Friday, March 04, 2011

Little Means


If “form” means the quiet that attends the achieved . . . Something Hugh Kenner says (A Homemade World). My ambivalence, beginning to accrue (like “beginning to sun”), regarding the daily prose pursuance, its inexplicit fatidic ruts and rejoinders, its breezy sampling lunacy, its posture of delivery. Is there something inertial about writing? How, stop’d, it contents itself with minims of nothingness? And, going, must needs rave and thrash to dissemble, like an itch? “The quiet that attends the achieved”: Kenner’s talking about Oppen’s “systems of small words.” And I admit: there’s a longing for the ding’d certifiable music of the inexpungeable regulars, the foot soldiery, the grunts (“The little words that I like so much, ‘tree,’ ‘hill,’ and so on,” is how Oppen puts it, albeit noting sensibly enough: “just as much a taxonomy as the more elaborate words.”) The “purity” or “inherent fealty to the thing” or “just motility” of “tree” no greater than (nor less than) that of “conifer” or “baobab.” Rhetoric akin to dialectic, that tussle for one’s own-ness: Aristotle’s line about the “virtue of style [lexeōs aretē]” is found’d on both clarity (“to be clear”) and what’s “fit” (“neither flat nor above the dignity of the subject, but appropriate [prepon]”). Propriety in its pre-“correctness” meanings: particularity’s fit. What did Jack Spicer mean by the Robin Blaser-report’d line: “My vocabulary did this to me”? (He add’d, enigma-prone to the end: “Your love will let you go on.”) So, umpteenth and counting, I look severely into the pit of “Thing Language,” its off-stride seemingly allegorical jump-off, feet pedaling in the air:
This ocean, humiliating in its disguises
Tougher than anything.
No one listens to poetry. The ocean
Does not mean to be listened to. A drop
Or crash of water. It means
Is bread and butter
Pepper and salt. The death
That young men hope for. Aimlessly
It pounds the shore. White and aimless signals. No
One listens to poetry.
“White and aimless signals.” The un-baffled white noise of language beating itself senseless. “The ocean / Does not mean to be listened to.” What’s the causeway of intent or reply that runs between Jack Kerouac’s Big Sur ocean-scat-trappings (“Sea” is dated 21 August 1960), recording the oceanic lingo—(“Plottit, bisp tesh, cashes, / re tav, plo, aravow, shirsh . . .” and “Parle, parle, boom the / earth—Arree—Shaw,/ Sho, Shoosh, flut,/ ravad, tapavada pow, / coof, loof, roof, / No,no,no,no,no,no . . . / Oh ya, ya, ya, yo, yair . . . Shhh . . .”) and the surround’s disguises (“The headland looks like a longnosed Collie sleeping / with his light on his nose, as the ocean, / obeying its accommodations of mind, crashes in / rhythm which could & will intrude . . .”)? Between that and Spicer’s piece? Big Sur print’d in 1962, Spicer’s Language in 1964. Thinking Spicer’d find such havockings silly. (“A noise / annoys . . .”)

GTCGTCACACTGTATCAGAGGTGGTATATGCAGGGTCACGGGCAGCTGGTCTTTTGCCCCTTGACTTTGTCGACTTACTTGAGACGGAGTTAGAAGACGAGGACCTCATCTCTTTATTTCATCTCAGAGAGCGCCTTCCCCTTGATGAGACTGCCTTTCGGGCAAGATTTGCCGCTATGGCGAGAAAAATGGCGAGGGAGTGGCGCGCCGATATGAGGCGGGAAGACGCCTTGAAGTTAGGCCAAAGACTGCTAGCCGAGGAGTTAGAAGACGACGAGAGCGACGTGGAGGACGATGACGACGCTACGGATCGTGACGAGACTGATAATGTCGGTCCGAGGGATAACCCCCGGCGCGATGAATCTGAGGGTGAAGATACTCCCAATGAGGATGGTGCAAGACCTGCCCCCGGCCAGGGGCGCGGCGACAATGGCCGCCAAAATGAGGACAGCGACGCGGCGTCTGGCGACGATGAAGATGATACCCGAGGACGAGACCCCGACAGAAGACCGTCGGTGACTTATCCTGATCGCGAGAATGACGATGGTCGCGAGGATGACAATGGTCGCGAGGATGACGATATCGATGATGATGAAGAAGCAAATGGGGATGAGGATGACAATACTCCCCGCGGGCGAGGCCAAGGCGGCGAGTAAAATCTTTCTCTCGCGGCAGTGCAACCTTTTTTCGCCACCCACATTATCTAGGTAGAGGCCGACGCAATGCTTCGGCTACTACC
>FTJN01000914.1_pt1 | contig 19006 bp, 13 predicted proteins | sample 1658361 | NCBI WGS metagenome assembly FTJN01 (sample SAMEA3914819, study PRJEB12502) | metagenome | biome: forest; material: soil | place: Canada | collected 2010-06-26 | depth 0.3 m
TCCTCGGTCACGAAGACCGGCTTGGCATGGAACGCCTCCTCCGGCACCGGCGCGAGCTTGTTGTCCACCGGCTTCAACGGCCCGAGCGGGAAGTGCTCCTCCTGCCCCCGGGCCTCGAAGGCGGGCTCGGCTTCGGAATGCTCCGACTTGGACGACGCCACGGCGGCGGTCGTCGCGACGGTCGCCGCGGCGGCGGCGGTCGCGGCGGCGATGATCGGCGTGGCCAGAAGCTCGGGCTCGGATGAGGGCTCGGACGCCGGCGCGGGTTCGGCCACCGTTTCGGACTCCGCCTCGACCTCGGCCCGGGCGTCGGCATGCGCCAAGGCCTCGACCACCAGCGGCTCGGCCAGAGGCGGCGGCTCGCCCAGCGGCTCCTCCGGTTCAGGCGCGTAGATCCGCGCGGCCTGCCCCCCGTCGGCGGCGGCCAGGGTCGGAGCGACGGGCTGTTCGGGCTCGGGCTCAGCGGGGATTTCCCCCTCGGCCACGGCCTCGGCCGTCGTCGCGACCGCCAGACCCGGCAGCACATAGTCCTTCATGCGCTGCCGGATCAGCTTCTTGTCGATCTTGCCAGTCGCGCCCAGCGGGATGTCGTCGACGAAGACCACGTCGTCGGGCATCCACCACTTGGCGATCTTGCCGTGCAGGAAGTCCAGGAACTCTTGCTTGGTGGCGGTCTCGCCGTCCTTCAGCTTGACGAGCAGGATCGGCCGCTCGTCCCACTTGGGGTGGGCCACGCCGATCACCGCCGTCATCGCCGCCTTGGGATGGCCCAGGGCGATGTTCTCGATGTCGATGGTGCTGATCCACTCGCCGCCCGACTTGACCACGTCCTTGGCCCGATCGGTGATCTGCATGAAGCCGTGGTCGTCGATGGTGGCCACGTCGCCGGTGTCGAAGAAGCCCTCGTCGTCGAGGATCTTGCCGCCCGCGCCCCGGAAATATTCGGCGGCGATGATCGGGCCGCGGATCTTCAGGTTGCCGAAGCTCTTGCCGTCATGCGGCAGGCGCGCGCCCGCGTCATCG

One way to proceed is simply to write oneself into a corner’d contingency “wherein” any subsequent “move” is either pointlessly abrupt, or self-annihilating: “tapavada pow.” (Aristotle, too, calls wit “cultured insolence.”) So that, frankly, I cannot comprehend the (apparently Heideggerean) stance of the “achieved” piece Kenner is pointing to, epigraph and tag to Discrete Series
The knowledge not of sorrow, you were
      saying, but of boredom
Is—aside from reading speaking
Of what, Maude Blessingbourne it was,
      wished to know when, having risen,
“approached the window as if to see
      what really was going on”;
And saw rain falling, in the distance
      more slowly,
The road clear from her past the window-
Of the world, weather-swept, with which
      one shares the century.
Out of Oppen’s notebooks: “Heidegger’s statement that in the mood of boredom the existence of what-is is disclosed, is my Maude Blessingbourne in Discrete Series who in ‘boredom’ looks out the window and sees ‘the world, weather-swept, with which / one shares the century.’” The lovely languors of that sentence—“ The knowledge not of sorrow . . .” and how it upticks something in medias res (“you were saying”)—one’s caught in the slurry of the world, succumbs to its pitchiness. And there, nodding amidst the insular and temperate seas, comfort’d and eschew’d, there’s where disclosure occurs. Boredom hardly enters in. One recalls the pleasures of puttering (in lieu of writing) of one Edward Gorey’s eccentrics (The Unstrung Harp; or, Mr Earbrass Writes a Novel): “Mr Earbrass belongs to the straying, rather than to the sedentary, type of author. He is never to be found at his desk unless actually writing down a sentence. Before this happens he broods over it indefinitely while picking up and putting down again small, loose objects; walking diagonally across rooms; staring out windows; and so forth. He frequently hums, more in his mind than anywhere else, themes from the Poddington Te Deum.” (Of Maude Blessingbourne’s inventor Henry James, Gorey admit’d: “I think Henry James is non existent. The longer he goes on, the more he explains, until there is nothing left.”) Une œuvre inachevée.

George Oppen, 1908-1984